Finally, I owe particular thanks to Paula Bray and Luke Dearnley for running with Seb Chan’s original suggestion and for their time and contributions to shaping the project; to Nicolaas Earnshaw for wireframe work and Suse Cairns for going out testing on the gallery floor with me; and to Dan Collins, Estee Wah, Geoff Barker and everyone else in the office and on various tours for welcoming me into their space and their conversations.

Performance testing and Agile – top ten tips from Thoughtworks

I’ve got a whole week and a bit off uni (though of course I still have my day job) and I got a bit over-excited and booked two geek talks (and two theatre shows). This post is summarising a talk on Top ten secret weapons for performance testing in an agile environment, organised by the BCS’s SPA (software practice advancement) group with Patrick Kua from ThoughtWorks.

His slides from an earlier presentation are online so you may prefer just to head over and read them.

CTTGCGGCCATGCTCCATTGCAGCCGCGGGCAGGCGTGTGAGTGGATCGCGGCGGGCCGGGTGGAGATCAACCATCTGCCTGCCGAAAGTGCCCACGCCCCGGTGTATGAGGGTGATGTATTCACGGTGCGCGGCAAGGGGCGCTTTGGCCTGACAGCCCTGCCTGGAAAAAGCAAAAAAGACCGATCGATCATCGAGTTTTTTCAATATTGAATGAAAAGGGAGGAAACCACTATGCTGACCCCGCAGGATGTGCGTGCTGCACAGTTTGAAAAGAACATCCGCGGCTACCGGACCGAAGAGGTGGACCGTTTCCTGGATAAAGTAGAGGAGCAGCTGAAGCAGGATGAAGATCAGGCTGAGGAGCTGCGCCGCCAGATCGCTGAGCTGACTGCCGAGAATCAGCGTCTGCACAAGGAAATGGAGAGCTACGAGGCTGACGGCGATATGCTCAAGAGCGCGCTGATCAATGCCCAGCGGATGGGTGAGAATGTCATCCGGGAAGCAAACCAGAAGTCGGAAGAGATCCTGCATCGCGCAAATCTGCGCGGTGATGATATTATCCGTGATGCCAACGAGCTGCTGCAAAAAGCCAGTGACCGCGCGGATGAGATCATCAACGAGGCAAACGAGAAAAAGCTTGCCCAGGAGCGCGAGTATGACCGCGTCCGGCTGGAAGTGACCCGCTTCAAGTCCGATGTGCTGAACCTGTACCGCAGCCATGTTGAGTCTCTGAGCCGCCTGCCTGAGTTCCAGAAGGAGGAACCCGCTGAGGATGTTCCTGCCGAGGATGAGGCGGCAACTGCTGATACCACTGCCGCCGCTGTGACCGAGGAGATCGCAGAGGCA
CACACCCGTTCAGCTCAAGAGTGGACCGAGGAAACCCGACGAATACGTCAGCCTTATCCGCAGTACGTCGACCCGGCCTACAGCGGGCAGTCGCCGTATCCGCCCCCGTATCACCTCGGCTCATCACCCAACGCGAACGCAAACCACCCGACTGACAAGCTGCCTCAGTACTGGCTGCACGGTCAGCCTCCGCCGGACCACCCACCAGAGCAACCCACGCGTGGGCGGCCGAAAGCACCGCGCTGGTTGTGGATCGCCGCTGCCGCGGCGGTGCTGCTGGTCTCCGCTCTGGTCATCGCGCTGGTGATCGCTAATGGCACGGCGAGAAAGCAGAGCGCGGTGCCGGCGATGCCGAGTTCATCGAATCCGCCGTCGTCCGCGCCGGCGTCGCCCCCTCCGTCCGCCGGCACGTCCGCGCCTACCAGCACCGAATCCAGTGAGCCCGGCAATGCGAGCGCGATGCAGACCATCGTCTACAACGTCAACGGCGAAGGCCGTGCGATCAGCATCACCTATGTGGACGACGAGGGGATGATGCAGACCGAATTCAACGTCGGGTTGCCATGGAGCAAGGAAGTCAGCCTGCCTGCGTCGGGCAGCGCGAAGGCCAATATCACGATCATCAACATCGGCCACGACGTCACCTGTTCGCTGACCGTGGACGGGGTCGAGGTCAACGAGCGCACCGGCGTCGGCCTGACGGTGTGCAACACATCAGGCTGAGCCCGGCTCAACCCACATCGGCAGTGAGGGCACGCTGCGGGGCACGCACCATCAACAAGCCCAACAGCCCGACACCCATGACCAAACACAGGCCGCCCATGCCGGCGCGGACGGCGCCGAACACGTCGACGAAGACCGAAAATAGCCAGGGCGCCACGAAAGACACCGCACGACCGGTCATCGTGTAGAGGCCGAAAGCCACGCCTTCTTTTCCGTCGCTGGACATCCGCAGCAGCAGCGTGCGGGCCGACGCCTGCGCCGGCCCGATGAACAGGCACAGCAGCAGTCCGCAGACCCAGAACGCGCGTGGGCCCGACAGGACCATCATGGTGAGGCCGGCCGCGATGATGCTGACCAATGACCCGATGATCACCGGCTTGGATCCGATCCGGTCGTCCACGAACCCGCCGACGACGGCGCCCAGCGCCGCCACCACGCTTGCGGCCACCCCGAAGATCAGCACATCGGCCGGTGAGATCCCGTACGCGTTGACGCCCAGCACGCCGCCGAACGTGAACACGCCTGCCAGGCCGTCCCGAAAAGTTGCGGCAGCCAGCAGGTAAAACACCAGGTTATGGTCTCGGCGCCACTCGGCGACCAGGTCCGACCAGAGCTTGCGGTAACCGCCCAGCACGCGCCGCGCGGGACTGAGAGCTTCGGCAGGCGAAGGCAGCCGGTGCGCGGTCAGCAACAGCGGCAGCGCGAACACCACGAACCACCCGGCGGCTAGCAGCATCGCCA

[My perspective: I’ve been thinking about using Agile methodologies for two related projects at work, but I’m aware of the criticisms from a requirements engineering perspective that doesn’t deal with non-functional requirements (i.e. not requirements about what a system does, but how it does it and the qualities it has – usability, security, performance, etc) and of the problems integrating graphic and user experience design into agile processes (thanks in part to an excellent talk @johannakoll gave at uni last term.  Even if we do the graphic and user experience design a cycle or two ahead, I’m also not sure how it would work across production teams that span different departments – much to think about.

Wednesday’s talk did a lot to answer my own questions about how to integrate non-functional requirements into agile projects, and I learned a lot about performance testing – probably about time, too. It was intentionally about processes rather than tools, but JMeter was mentioned a few times.]